Script to split a text document by page count? (Perl, applescript)

I’ve been hunting for days and I can’t believe no one has written a script to do this.

I’m on a mac and I don’t know from scripting to begin with, but I know that I can use Applescript and Perl without much fuss.

All I’m trying to do is take a .txt document that is actually a mail merged document that is the essentially the same three pages repeated hundreds of times and split it into separate files based on those three pages, and save them as documents/files named after a particular word on the second line of the document.

I know it’s easy to say it seems easy when I don’t know how to do anything to begin with, but still… .it does seem easy. A friend who is very clever about these things says Perl scripts working with text are everywhere…but I’m not finding them.

So…any tips of help would be much appreciated.

Probably you aren’t finding such a script because anybody who’s written such a thing has probably done it as a one-off that worked for their particular case and none other. It’s seriously probably a five or ten minute job for somebody with any kind of scripting language experience, but I can’t imagine it would be worth spending any time publishing such a thing, since it would have to be modified anyway for anyone else.

on Craigslist computer gigs you can probably get it done for $5. All the more if this is not secret stuff so that you can just send the file to a programmer (that way he could do it using a non-Mac development environment since there are relatively few people familiar with AppleScript out there).

Particularly the part about taking the file name from the second line.

I’m pretty sure you’d need to know a unique phrase at the end and/or beginning of each file, as well as a unique phrase before and/or after the name. It would be a lot easier than trying to parse lines or pages.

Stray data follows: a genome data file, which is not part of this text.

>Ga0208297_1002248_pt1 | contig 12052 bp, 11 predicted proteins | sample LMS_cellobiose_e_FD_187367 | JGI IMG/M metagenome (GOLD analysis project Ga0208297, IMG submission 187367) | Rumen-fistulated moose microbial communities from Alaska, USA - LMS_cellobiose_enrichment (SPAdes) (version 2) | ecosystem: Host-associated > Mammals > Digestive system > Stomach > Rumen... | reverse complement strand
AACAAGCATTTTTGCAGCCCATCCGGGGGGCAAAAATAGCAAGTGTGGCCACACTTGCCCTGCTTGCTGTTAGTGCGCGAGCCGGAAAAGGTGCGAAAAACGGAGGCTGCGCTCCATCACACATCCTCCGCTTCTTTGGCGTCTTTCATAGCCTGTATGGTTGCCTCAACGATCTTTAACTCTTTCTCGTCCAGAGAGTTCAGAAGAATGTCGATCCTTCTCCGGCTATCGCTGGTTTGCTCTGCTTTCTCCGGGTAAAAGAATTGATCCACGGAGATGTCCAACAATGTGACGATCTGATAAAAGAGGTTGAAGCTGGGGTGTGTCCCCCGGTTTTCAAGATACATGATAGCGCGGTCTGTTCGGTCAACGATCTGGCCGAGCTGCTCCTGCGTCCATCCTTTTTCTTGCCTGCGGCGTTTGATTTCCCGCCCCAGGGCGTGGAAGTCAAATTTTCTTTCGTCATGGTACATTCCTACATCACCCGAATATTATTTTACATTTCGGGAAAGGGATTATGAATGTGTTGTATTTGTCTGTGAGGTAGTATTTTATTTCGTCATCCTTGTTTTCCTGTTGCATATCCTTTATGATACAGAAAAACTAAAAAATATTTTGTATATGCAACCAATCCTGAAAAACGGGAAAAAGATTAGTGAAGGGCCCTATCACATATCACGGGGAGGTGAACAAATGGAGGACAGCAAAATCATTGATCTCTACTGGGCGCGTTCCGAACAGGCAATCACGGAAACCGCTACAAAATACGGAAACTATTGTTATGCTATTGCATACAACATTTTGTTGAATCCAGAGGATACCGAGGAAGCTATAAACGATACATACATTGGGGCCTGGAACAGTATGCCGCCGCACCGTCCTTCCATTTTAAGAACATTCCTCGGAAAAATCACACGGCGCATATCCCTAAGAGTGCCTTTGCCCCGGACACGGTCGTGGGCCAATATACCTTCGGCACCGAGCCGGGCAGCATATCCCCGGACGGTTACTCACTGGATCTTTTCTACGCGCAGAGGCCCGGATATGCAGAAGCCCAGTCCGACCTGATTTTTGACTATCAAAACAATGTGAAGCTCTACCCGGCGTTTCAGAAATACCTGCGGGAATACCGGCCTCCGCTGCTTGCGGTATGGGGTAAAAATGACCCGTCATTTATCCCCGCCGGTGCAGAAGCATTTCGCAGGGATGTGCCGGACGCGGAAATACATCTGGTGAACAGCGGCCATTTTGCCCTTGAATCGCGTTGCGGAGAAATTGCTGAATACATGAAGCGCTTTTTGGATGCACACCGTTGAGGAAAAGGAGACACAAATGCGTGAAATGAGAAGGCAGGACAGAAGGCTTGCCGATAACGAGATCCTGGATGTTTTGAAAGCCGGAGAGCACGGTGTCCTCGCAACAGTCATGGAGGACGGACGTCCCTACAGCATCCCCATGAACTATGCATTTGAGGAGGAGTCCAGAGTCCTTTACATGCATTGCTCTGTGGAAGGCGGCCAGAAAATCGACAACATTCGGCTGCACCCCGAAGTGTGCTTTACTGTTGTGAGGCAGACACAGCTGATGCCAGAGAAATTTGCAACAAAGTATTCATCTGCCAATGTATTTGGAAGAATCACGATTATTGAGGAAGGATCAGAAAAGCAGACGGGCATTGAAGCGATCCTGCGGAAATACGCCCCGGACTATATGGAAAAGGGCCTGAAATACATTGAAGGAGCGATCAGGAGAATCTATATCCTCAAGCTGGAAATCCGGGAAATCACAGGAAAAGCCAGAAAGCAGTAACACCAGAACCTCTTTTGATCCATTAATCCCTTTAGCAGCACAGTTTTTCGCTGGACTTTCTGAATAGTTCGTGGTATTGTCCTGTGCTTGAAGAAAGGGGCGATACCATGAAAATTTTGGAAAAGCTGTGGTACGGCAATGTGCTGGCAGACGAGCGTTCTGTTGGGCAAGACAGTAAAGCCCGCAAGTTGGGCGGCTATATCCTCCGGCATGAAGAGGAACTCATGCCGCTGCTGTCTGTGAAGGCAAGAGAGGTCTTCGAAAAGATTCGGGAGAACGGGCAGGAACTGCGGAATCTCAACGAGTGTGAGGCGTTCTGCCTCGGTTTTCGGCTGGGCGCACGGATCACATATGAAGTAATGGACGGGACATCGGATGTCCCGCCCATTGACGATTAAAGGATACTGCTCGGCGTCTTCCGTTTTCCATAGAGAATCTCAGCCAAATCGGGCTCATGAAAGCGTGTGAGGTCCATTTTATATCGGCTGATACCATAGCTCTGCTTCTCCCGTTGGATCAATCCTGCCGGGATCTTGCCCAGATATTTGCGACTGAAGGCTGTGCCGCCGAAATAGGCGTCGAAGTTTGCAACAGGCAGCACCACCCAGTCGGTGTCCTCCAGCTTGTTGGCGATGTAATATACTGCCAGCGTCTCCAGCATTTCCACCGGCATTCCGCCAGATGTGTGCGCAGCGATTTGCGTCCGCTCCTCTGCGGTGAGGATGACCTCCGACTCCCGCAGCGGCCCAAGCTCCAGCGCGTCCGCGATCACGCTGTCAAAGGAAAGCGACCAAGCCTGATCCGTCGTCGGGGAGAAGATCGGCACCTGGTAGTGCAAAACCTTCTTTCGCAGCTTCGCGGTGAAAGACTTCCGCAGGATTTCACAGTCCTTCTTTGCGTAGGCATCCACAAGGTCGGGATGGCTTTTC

Do you still have the original template and database? It might be easier to start from there than the outputted file.

if it is actually the same 3 pages, why not just save those 3 pages from a text editor?

I’m probably missing something, but if the problem is what it appears to be, writing even a simple script in perl would be more work.

If you can give me a slightly more concrete description of the file format (how to identify the start and end of each file and how to grab the filename), I could throw together a Perl script for you.

A mail merged document is the almost exactly the same for each set, but the names (and/or possibly other information) are changed in each one. It’s the output of a form letter.

The non-computerized equivalent would be a form where everything is already written, but they leave blanks for the names. Just saving the first three pages would be like just filling in one person’s name, and then sending a copy of that to everyone.

I’m sure there are more elegant ways to do it but this is the first thing I came up with after reading the OP:

#!/usr/bin/perl -w

$text = "";
$line = 0;
$word = "";

while(<>) {
  if (/separator/) {
    open(OUTFILE, ">$word.txt") or die "Cannot open $word.txt
    print OUTFILE $text;
    $text = "";
    $line = 0;
    $word = "";
  else {
    $text .= $_;
    # If this is the second line after the separator, take the first